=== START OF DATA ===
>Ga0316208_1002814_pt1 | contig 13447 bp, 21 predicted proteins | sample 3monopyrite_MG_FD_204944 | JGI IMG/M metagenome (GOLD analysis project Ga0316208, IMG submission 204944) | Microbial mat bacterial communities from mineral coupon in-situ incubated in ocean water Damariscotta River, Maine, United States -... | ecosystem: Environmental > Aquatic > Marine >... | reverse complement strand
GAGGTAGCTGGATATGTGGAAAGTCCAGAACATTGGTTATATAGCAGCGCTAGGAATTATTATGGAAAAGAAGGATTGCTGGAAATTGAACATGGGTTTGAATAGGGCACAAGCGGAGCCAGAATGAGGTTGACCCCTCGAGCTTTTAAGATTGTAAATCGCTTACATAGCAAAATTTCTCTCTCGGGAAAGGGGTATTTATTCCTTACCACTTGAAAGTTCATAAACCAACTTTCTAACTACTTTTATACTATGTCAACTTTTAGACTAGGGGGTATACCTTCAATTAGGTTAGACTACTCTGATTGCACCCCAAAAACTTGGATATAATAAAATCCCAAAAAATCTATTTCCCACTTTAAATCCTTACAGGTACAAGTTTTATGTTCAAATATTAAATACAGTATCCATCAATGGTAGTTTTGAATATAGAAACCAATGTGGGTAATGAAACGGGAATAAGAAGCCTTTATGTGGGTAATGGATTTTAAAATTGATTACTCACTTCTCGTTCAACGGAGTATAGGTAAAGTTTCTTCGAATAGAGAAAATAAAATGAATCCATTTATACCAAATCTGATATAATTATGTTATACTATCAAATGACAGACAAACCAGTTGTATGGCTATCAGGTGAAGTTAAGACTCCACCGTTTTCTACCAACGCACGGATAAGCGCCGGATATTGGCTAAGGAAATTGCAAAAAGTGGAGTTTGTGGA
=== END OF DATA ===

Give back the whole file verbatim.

>Ga0316208_1002814_pt1 | contig 13447 bp, 21 predicted proteins | sample 3monopyrite_MG_FD_204944 | JGI IMG/M metagenome (GOLD analysis project Ga0316208, IMG submission 204944) | Microbial mat bacterial communities from mineral coupon in-situ incubated in ocean water Damariscotta River, Maine, United States -... | ecosystem: Environmental > Aquatic > Marine >... | reverse complement strand
GAGGTAGCTGGATATGTGGAAAGTCCAGAACATTGGTTATATAGCAGCGCTAGGAATTATTATGGAAAAGAAGGATTGCTGGAAATTGAACATGGGTTTGAATAGGGCACAAGCGGAGCCAGAATGAGGTTGACCCCTCGAGCTTTTAAGATTGTAAATCGCTTACATAGCAAAATTTCTCTCTCGGGAAAGGGGTATTTATTCCTTACCACTTGAAAGTTCATAAACCAACTTTCTAACTACTTTTATACTATGTCAACTTTTAGACTAGGGGGTATACCTTCAATTAGGTTAGACTACTCTGATTGCACCCCAAAAACTTGGATATAATAAAATCCCAAAAAATCTATTTCCCACTTTAAATCCTTACAGGTACAAGTTTTATGTTCAAATATTAAATACAGTATCCATCAATGGTAGTTTTGAATATAGAAACCAATGTGGGTAATGAAACGGGAATAAGAAGCCTTTATGTGGGTAATGGATTTTAAAATTGATTACTCACTTCTCGTTCAACGGAGTATAGGTAAAGTTTCTTCGAATAGAGAAAATAAAATGAATCCATTTATACCAAATCTGATATAATTATGTTATACTATCAAATGACAGACAAACCAGTTGTATGGCTATCAGGTGAAGTTAAGACTCCACCGTTTTCTACCAACGCACGGATAAGCGCCGGATATTGGCTAAGGAAATTGCAAAAAGTGGAGTTTGTGGA